The Browser In The Browser (BitB) Phishing Attack Is Deadly

According to penetration tester and security researcher, who goes by the handle mrd0x_, the method takes advantage of third-party single sign-on (SSO) options embedded on websites such as “Sign in with Google” (or Facebook, Apple, or Microsoft).

While the default behavior when a user attempts to sign in via these methods is to be greeted by a pop-up window to complete the authentication process, the BitB attack aims to replicate this entire process using a mix of HTML and CSS code to create an entirely fabricated browser window:

With this technique we are now able to up our phishing game. The target user would still need to land on your website for the pop-up window to be displayed. But once landed on the attacker-owned website, the user will be at ease as they type their credentials away on what appears to be the legitimate website (because the trustworthy URL says so).

Well, that’s not good. Largely because one thing that I tell users to do during the security training that I provide is to check the URL. But reading the write up that mrd0x_ has, this advice no longer has any value.

Lucas Budman, CEO of TruU ( had this to say:

“Bad actors continue to create clever ways to trick people into thinking that their malicious sites are actually a valued business resource. With these exploits, it’s only a matter of time before employees unknowingly provide their passwords to the wrong person (and relegating MFA to a single factor as the password is already compromised). This is particularly dangerous because people re-use passwords including places that are not MFA enabled. As long as username/password is used, even with 2FA, it is completely vulnerable to such attacks. As bad actors get more sophisticated with their attacks, the move to passwordless MFA is more critical now than ever. Eliminate the attack vector by eliminating the password with password-less MFA.”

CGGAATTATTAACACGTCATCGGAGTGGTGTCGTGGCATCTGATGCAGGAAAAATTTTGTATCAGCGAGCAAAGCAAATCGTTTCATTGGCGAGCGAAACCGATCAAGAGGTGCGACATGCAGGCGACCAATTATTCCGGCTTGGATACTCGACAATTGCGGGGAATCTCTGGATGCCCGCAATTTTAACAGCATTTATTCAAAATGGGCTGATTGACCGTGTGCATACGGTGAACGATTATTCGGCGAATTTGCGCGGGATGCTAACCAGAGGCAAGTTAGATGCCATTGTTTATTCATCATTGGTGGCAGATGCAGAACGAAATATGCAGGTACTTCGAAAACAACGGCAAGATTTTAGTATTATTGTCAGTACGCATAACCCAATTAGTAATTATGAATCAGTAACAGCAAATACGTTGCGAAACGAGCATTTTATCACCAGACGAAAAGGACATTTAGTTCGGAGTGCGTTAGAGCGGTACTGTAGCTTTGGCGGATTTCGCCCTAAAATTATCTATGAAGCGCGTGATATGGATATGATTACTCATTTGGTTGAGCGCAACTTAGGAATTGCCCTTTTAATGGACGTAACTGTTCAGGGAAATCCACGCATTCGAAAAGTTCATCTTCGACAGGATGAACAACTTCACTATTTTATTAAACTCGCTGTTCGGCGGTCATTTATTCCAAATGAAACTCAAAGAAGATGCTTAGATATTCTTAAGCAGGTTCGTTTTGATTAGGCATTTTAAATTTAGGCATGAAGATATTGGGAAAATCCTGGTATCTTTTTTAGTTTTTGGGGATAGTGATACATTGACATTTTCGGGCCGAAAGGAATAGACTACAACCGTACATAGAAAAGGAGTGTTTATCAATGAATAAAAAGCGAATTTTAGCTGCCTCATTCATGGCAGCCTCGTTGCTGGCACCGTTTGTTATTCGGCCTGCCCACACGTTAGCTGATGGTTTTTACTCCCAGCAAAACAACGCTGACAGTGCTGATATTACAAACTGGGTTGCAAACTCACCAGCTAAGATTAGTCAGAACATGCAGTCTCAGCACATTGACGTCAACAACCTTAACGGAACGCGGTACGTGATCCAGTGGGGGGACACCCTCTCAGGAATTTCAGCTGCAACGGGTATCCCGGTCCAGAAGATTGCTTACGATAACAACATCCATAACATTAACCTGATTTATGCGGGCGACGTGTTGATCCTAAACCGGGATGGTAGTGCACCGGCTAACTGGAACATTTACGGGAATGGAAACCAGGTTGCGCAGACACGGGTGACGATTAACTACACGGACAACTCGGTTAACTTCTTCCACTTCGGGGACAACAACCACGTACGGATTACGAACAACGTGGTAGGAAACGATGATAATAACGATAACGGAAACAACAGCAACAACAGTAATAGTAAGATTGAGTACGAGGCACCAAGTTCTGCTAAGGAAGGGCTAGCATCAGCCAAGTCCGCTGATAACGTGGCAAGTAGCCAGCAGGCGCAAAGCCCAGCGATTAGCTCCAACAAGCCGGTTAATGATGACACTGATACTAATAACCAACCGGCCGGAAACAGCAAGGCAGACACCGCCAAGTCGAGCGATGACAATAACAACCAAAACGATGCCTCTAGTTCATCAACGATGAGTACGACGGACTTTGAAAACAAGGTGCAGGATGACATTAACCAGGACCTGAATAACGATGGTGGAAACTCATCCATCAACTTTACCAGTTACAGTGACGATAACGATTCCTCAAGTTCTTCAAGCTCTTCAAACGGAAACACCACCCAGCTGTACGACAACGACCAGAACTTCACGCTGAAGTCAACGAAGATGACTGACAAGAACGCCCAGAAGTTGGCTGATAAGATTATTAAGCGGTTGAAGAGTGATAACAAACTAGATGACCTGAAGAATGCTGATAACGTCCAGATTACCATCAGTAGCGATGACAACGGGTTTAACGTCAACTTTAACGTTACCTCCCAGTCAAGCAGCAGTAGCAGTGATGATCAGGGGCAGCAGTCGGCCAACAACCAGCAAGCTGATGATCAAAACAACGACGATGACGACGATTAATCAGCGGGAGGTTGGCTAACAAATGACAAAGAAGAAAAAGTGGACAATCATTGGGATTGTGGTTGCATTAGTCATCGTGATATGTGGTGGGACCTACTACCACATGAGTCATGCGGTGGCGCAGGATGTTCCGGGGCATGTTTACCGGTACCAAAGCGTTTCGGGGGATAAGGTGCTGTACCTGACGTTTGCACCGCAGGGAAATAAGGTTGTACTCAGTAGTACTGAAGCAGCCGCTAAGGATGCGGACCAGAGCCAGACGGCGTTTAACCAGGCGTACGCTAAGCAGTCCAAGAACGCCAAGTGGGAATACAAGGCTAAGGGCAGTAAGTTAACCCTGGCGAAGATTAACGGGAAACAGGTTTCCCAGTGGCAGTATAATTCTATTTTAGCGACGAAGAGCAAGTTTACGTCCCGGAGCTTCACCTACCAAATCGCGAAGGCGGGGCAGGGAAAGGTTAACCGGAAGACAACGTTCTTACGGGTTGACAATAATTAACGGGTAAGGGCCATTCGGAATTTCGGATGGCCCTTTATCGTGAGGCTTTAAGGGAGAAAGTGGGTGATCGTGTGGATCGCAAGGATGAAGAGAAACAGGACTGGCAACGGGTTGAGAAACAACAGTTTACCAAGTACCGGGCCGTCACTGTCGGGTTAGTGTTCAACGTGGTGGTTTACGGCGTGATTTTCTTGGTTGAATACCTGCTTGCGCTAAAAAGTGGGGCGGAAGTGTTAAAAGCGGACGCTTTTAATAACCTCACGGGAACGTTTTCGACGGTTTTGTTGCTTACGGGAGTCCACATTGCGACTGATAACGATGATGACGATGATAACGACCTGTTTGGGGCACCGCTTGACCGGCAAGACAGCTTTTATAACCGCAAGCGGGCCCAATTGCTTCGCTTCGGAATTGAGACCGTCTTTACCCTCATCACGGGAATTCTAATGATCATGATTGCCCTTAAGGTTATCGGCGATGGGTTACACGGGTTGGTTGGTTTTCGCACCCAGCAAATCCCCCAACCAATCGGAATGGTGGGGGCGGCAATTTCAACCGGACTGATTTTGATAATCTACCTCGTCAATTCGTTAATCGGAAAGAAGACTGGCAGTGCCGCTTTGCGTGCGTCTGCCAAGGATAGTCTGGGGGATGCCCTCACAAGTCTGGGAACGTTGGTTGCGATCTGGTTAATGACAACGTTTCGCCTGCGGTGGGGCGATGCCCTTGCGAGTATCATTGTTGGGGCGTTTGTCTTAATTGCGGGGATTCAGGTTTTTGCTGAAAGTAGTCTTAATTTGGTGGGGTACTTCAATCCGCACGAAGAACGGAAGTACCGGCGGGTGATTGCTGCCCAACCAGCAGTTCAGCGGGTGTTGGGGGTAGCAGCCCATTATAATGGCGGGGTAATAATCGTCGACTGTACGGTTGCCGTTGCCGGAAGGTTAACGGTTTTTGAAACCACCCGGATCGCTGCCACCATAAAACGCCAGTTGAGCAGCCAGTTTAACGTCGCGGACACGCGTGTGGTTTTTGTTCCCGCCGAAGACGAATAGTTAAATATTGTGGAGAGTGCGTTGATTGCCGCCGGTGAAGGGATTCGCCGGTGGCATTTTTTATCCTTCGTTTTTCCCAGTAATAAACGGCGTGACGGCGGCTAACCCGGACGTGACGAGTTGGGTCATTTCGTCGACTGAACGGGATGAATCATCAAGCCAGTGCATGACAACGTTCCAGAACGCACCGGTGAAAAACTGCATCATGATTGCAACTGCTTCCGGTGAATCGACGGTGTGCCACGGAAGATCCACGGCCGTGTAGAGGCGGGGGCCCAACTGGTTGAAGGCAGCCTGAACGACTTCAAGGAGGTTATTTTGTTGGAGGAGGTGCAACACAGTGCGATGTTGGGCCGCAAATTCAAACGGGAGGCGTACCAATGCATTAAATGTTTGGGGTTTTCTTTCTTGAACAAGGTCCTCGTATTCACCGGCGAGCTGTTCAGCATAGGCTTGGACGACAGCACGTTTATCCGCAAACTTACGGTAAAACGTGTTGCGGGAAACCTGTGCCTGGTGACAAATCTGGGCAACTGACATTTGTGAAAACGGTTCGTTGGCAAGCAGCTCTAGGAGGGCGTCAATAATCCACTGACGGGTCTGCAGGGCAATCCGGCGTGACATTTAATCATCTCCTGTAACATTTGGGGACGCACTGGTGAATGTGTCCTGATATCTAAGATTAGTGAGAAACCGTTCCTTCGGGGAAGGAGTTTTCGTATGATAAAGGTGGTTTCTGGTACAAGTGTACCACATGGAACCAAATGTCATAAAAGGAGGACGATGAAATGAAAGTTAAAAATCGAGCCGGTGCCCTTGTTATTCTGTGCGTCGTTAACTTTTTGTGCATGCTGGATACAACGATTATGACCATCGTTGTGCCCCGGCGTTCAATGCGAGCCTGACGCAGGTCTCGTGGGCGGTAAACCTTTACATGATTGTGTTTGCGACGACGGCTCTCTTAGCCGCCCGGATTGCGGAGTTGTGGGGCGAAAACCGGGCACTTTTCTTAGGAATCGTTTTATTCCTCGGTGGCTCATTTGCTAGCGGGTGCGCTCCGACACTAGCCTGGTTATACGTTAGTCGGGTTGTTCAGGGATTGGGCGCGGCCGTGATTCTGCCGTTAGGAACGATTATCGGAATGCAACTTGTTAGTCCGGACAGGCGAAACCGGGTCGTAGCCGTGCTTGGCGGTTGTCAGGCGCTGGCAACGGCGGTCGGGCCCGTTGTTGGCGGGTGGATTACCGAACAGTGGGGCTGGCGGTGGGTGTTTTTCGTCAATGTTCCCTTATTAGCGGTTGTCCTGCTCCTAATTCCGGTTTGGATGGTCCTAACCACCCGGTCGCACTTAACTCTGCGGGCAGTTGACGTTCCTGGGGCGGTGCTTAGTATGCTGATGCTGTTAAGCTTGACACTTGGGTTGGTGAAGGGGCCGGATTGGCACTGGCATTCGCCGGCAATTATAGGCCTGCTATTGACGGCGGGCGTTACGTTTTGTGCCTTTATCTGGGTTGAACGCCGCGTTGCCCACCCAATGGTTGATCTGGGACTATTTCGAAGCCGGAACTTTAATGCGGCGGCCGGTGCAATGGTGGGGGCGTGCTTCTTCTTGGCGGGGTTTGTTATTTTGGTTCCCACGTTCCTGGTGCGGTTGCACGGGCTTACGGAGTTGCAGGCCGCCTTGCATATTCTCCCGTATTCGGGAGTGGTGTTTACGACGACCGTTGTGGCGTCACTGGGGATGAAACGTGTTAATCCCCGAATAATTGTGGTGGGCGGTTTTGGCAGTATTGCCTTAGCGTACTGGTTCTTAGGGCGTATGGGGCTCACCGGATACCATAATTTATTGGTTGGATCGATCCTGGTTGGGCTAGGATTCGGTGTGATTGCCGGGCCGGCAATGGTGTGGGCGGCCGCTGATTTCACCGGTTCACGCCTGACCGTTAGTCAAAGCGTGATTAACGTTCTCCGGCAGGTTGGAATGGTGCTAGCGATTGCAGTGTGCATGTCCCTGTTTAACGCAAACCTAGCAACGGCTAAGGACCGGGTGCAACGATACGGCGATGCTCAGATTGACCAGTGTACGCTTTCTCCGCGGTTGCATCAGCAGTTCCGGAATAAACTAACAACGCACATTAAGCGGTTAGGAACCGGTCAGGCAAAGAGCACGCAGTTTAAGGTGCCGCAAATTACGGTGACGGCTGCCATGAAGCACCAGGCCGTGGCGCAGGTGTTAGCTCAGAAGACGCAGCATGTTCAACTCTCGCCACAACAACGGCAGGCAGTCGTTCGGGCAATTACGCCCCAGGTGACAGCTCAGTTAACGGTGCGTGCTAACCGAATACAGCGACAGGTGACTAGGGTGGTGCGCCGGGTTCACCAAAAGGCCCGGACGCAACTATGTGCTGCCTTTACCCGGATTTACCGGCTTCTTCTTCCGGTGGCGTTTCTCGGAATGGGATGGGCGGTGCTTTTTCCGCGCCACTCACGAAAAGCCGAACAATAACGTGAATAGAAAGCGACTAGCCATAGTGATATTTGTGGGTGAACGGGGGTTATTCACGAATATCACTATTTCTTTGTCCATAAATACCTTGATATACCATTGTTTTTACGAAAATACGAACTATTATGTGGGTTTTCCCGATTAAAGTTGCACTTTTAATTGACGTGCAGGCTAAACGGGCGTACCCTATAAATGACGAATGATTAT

It will be interesting to see what sites do to combat this attack. In the meantime, looking into passwordless authentication is one option to keep yourself safe as Google and Microsoft do support that. And many other companies have or are coming to market with similar solutions.

UPDATE: Chris Olson, CEO, The Media Trust had this to say:

“Web-based attackers have become increasingly sophisticated: from the backend, they’re using obfuscated and polymorphic code to dodge blockers or URL filters; from the front end, they are using elaborate JavaScript constructions to deceive even the most vigilant Internet users – the Browser-in-the-Browser attack is a perfect example.”

“Combined with malicious redirects embedded on-site through compromised third-party code, this technique provides a method that attackers could use to funnel users from a legitimate website (like CNN) to a fraudulent one without requiring them to click on a single ad or suspicious email. This is just one of many reasons we say organizations need to be more focused on Web and mobile devices: these digital channels are the next frontier for malicious actors.”

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